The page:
Monday, 25 May 2009
Questions without Notice
Mr Speaker, my question is again to the Prime Minister. I refer to his previous answer in which he said ‘net debt is projected to be 3.8 per cent of GDP in 2020’. Could the Prime Minister tell the House what he projects GDP to be in 2020 and what he projects the net debt to be in 2020 expressed as a sum of money?
On the question of GDP and 2020, I do not have that number with me. On the question of net debt as a figure, it would be about 75 billion. I also draw the honourable member’s attention to the following: these figures represent, on Australia’s part, a net debt performance that is the lowest of all the major advanced economies. I would say to the honourable member opposite that when net debt peaks for Australia at 13.8 per cent of GDP, the average for the major advanced economies is 88.7 per cent of GDP: for Japan, 131 per cent of GDP; for the United Kingdom, 80; for the United States, 80; Canada, 28; France, 79; Germany, 84; Italy, 125. Then we go to the rest of the economies.
Thank you, Mr Speaker. We know that the member for Dickson has such a strong and personal relationship with the Leader of the Opposition. That is why he seems to figure so prominently in question time. Mind you, given his performance last week on private health insurance and public hospitals, it is no wonder why.
The member for Brisbane is not assisting. The member for Sturt knows that when he rises for a point of order, he can make his point of order, he cannot then add matter. I am not going to enter into things such as we had in the last sitting week, when that matter that is added, if it is not in Hansard, is put into Hansard, because then that indicates that the purpose of the point of order was not a point of order but trying to get things on record by way of debate. On the question of relevance, the Prime Minister is responding to the question. The Prime Minister has the call.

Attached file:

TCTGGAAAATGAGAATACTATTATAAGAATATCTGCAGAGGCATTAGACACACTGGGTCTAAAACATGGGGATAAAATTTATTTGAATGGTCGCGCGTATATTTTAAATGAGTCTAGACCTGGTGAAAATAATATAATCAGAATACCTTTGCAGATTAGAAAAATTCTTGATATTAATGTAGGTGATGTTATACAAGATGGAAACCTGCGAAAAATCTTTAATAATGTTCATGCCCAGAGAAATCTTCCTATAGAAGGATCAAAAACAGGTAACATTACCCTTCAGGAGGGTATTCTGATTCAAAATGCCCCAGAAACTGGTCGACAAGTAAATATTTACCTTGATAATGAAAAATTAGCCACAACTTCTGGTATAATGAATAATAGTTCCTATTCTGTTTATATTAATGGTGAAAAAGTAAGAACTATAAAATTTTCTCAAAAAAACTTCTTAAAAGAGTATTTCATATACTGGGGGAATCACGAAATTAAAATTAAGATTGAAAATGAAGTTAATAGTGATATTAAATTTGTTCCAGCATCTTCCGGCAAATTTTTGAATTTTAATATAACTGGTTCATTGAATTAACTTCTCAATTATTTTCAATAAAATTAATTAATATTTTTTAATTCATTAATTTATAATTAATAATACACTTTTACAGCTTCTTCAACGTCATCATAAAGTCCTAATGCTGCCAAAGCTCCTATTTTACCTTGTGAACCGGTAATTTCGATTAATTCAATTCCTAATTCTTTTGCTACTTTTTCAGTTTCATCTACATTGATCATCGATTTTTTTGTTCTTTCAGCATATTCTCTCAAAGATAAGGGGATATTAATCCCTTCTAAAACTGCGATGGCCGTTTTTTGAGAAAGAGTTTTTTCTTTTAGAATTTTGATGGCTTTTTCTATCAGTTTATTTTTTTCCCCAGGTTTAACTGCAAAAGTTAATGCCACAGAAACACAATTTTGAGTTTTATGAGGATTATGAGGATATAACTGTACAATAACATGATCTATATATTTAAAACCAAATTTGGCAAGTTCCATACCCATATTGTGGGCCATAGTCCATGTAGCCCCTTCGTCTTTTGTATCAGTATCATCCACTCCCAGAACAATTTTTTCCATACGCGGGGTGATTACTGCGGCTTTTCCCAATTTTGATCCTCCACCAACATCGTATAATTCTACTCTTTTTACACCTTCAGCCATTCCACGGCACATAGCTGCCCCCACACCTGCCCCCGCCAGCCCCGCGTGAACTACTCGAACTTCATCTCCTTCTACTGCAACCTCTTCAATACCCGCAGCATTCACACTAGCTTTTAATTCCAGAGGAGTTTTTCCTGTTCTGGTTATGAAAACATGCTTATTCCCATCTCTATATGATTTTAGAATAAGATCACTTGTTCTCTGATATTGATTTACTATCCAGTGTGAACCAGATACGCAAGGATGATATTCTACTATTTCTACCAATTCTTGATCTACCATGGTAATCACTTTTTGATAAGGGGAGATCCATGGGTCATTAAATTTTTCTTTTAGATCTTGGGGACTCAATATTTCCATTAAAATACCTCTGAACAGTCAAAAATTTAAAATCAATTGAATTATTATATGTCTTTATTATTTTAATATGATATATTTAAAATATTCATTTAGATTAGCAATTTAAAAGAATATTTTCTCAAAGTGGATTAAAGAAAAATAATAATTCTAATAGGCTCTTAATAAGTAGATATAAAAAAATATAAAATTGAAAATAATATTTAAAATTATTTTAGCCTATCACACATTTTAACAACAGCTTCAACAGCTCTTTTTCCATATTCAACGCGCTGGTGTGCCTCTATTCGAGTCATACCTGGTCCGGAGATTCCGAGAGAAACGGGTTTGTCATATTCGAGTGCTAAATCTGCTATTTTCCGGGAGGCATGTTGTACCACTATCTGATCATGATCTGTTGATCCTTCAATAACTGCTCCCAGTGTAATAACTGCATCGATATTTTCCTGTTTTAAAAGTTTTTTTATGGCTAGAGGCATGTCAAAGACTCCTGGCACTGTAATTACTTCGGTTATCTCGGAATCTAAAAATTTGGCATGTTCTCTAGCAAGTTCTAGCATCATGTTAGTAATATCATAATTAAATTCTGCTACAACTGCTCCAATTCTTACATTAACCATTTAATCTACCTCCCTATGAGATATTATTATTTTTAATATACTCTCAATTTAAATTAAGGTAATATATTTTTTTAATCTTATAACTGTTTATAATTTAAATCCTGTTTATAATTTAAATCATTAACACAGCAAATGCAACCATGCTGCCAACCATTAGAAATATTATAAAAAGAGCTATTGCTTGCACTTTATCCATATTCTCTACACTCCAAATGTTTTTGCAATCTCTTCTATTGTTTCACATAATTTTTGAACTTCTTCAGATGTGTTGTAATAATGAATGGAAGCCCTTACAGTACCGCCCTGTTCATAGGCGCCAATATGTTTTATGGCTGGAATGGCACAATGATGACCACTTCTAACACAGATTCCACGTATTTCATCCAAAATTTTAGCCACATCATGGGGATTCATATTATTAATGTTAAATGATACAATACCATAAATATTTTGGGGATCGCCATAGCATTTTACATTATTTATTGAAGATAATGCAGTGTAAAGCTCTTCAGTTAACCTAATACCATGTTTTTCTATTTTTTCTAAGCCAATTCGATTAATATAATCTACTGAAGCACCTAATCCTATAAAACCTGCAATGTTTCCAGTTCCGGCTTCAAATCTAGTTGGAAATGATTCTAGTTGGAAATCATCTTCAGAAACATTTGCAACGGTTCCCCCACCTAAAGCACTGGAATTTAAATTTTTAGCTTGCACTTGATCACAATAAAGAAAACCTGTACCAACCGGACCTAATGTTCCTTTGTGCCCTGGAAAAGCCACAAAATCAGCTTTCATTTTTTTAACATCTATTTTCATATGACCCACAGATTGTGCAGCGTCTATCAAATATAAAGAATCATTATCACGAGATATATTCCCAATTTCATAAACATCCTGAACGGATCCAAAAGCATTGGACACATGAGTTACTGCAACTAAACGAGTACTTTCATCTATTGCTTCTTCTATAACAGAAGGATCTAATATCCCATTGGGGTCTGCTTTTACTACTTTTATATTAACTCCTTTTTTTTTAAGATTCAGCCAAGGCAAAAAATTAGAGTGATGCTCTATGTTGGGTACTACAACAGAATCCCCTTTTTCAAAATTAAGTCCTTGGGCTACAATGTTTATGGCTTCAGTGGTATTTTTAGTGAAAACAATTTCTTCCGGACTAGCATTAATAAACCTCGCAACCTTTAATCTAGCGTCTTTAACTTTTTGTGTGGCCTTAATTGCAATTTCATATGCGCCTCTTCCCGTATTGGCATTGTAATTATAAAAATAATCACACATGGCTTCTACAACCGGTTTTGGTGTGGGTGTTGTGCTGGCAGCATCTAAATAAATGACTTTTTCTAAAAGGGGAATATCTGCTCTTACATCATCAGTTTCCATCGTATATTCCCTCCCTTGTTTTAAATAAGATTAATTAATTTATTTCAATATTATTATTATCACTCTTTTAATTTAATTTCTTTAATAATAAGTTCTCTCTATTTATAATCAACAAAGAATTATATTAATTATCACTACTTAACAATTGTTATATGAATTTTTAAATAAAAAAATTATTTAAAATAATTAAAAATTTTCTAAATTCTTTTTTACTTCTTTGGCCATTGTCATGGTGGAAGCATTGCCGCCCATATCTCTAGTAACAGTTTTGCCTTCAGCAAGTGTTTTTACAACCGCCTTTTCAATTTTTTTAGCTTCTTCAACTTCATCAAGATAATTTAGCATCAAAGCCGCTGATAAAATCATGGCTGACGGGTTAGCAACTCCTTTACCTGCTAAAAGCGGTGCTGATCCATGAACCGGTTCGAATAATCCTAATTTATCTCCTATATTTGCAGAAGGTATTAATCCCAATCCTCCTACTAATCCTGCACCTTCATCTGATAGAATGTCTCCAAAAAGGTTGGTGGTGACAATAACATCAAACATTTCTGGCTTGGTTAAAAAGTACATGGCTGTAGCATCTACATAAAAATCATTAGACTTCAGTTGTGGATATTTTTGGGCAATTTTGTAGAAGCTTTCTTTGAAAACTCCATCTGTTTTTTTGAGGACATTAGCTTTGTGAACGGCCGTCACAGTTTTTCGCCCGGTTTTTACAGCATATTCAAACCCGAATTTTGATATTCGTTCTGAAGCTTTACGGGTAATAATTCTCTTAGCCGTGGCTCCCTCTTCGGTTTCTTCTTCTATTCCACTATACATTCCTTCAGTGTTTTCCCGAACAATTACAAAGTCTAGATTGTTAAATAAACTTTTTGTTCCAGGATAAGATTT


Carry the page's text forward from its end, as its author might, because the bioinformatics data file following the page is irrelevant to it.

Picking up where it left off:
Thank you very much, Mr Speaker. The uncomfortable news for those opposite is that net deficit and net debt for this country compare well against the rest of the world. On the question of net debt, I would simply re-emphasise this point: when our net debt peaks at 13.8 per cent of GDP, as projected in the budget papers, it represents not just the lowest of the other major advanced economies, it is something like seven times lower. That means that when we peak at 13.8, that across the G7 will be 88.7. I heard an interjection before in relation to the other advanced economies. The average across the other advanced economies is, I am advised, 79.1. Therefore, for Australia, taking such a responsible approach to stepping in to make a difference with Australian economic performance now in the midst of a global recession is the responsible course of action.
I welcome the interjection by the member for O’Connor. I was in Western Australia last week and I was with the WA Premier, who was supporting this government’s investment in nation building, supporting this government’s investment in the Oakajee port development, supporting this government’s investment in the Northbridge link in the middle of the city of Perth, supporting this government’s investment in a range of infrastructure projects. It seems that at that stage the government was engaged in the business of building the economy up. The only contribution the Leader of the Opposition seemed to be making in Perth last week was a dubious contribution to retail sales in a particular supermarket outlet, where he was not entertained for an extraordinarily long period of time.
On the question of net debt, the government’s position is that 13.8 per cent of GDP is the lowest of the other major advanced economies by a country mile. This entire strategy on the part of those opposite rests on an absolute lie and the Leader of the Opposition knows that fact. That is what this is about. He knows that taxation revenues have collapsed $210 billion at a time when—
Mr Speaker, I am sure you know why I have risen. The Prime Minister should not use the word ‘lie’ to describe anything that the Leader of the Opposition has said and I ask you, for the benefit of the House, to ask him to withdraw.